Friday, 25 January 2013

Well I'll Be Burgered

When it emerged that the theme that the great political minds at Davos were supposed to be on about was “Dynamic Resilience” the first thought that this sounded like something for sale at the naughty shop on our local High Street.

This street has changed a great deal in recent years.  The naughty shop was once a gentleman’s outfitters, how things change, but there is perhaps a continuity here that reflects our changing society.

The great sensation this week was the “ball boy” who tried to help his home team, Swansea City overcome Chelsea in their League Cup semi-final by hanging on to the ball in the last minutes to waste time and was kicked for his pains.

At first all the sympathy was for the ball boy, if only because the Chelsea player who tried to get the ball was a Belgian.  Later it emerged that the ball boy was a stroppy teenager who had previously announced his intentions on the internet. 

Also, his father is a wealthy man who volunteered his son and heir for the job because others had more sense than to hang around soccer grounds in the freezing cold and they were short of ball boys.  He was a sort of media intern in his way.

There were other opinions about the matter.  It was reported that Joey Barton, a footballer famous for upsetting people and direct physical methods, felt the boy should have been kicked a lot harder.  In a way it was Dynamic Resilience in a different form.

The other great reflection of our times is the business about the burgers.  It seems that in our great supermarkets you get what you pay for, rather than what you are being told you are getting. 

Felicity Lawrence of “The Guardian” is an expert in what we eat and how it is produced and gives her views in today’s article:

The picture above is the donkey “Pollyanne” who made several appearances at the Royal Opera House in the chorus of “Carmen”.  This opera concerns employment issues in Spain a couple of centuries ago.  If Pollyanne has entered the food chain there really should have been a premium price for those burgers.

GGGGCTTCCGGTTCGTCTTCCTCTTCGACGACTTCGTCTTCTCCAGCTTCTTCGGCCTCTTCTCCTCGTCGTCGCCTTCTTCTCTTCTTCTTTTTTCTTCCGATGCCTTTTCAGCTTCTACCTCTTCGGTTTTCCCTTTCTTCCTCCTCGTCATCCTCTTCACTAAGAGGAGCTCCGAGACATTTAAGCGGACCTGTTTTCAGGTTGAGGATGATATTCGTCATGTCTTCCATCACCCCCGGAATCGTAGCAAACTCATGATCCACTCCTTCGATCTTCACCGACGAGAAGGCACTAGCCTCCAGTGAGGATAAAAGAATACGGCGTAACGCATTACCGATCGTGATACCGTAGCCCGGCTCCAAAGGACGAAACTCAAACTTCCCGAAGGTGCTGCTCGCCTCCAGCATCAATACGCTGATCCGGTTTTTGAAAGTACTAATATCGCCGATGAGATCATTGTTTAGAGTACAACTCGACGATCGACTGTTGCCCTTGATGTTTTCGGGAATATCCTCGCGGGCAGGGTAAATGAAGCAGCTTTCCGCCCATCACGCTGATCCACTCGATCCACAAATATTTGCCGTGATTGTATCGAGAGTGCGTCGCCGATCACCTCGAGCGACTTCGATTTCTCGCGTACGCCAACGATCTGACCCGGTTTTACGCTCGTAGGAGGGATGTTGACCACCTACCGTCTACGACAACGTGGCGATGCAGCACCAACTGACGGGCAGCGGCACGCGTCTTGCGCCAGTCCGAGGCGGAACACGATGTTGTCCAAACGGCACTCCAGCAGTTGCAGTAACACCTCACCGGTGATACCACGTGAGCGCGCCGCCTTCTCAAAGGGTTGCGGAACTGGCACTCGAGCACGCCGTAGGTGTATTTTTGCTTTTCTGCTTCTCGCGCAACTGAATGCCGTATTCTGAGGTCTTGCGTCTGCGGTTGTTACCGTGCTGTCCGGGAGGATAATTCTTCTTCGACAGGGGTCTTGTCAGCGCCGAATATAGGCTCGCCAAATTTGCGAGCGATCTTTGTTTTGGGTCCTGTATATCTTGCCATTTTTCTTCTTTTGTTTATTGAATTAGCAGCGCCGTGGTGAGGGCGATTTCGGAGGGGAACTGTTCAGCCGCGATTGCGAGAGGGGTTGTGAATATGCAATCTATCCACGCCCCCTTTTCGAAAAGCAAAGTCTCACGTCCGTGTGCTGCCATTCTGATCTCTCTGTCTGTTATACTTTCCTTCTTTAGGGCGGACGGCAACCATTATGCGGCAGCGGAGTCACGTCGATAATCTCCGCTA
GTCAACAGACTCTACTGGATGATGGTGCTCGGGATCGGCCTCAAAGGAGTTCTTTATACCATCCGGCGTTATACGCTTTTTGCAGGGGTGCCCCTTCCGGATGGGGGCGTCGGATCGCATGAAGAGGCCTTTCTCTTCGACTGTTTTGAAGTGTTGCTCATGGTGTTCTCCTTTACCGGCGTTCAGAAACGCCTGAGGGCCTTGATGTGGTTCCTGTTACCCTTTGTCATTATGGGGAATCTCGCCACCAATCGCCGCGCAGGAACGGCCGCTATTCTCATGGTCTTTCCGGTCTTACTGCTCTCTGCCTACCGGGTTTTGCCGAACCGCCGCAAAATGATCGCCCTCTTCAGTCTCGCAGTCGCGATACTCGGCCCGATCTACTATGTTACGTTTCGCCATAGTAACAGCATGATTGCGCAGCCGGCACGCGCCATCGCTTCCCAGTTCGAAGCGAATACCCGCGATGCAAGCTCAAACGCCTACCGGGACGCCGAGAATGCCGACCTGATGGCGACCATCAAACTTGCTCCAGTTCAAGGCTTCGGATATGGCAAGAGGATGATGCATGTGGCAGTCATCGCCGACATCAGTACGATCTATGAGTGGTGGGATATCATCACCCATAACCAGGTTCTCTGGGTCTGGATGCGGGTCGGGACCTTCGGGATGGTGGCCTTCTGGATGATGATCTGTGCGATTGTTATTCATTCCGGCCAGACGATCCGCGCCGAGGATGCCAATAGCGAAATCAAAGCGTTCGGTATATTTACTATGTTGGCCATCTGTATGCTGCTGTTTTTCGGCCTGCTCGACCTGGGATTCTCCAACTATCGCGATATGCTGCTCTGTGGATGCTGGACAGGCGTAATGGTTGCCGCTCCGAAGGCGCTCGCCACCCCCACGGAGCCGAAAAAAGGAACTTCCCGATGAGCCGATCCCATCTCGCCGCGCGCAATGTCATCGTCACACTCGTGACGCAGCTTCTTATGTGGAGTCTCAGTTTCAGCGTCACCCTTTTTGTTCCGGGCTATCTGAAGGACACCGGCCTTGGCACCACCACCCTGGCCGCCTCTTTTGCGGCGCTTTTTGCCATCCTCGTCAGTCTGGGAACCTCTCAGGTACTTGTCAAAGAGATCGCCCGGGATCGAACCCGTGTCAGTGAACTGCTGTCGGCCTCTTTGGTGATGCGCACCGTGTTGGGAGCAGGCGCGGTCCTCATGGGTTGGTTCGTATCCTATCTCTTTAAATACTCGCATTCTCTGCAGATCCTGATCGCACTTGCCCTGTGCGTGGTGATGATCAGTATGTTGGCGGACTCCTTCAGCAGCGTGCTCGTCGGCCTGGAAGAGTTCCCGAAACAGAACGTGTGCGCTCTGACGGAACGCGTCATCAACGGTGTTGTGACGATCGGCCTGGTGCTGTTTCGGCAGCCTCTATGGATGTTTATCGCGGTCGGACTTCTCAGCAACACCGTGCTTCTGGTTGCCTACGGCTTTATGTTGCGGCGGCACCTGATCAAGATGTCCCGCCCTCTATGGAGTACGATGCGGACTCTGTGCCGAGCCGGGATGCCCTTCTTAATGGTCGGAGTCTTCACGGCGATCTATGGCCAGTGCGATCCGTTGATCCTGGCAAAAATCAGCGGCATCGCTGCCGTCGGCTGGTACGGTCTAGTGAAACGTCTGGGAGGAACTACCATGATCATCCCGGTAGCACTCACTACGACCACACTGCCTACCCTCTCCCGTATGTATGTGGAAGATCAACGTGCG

Today is also “Burn’s Night” when all true Scots and quite a lot who aren’t but like and appreciate his works will celebrate his life, songs and poetry.  It is the norm for haggis to be consumed as well as whisky. 

Inevitably, there is some disagreement about the exact recipe for a haggis.  But as in the past it was essentially a kind of meat pudding plus cereals it may well have been variable according to what was available at the time, also the breeds farmed will have changed down the centuries.

The difficulty these days is finding a shop haggis that isn’t packed with the kind of items that Felicity does not like whatever meat and other items may be thought to be appropriate to the mix.

What Burn’s might have made of Glasgow being given £24 millions of taxpayers’ money to become a “smart city” can only be guessed.  It is fair to say that he might have been cynical about something called a Technology Strategy Board based in Swindon, Wiltshire telling Glaswegians how to be intelligent.

The board is based in a building called “North Star House”.  If you put into search images on your browser “Great Western Railway locomotive North Star” with luck you will see some fine pictures of the famous 1837 locomotive.

The idea of a state agency striving to be at the forefront of a new technical world relating to an 1837 steam locomotive is interesting.  But perhaps you need to go to Davos to listen to the great and good and the not so great and not so good trying to sort out their ideas on economics, finance and society 

They are trying to come to terms with a world that is changing more rapidly than their governments, statisticians and economists can cope with.

The reality is that they are about as much use as a ball boy fed on cheap burgers.

1 comment:

  1. I suspect Chinese and Korean burgers will be next. A sort of dog eat dog world.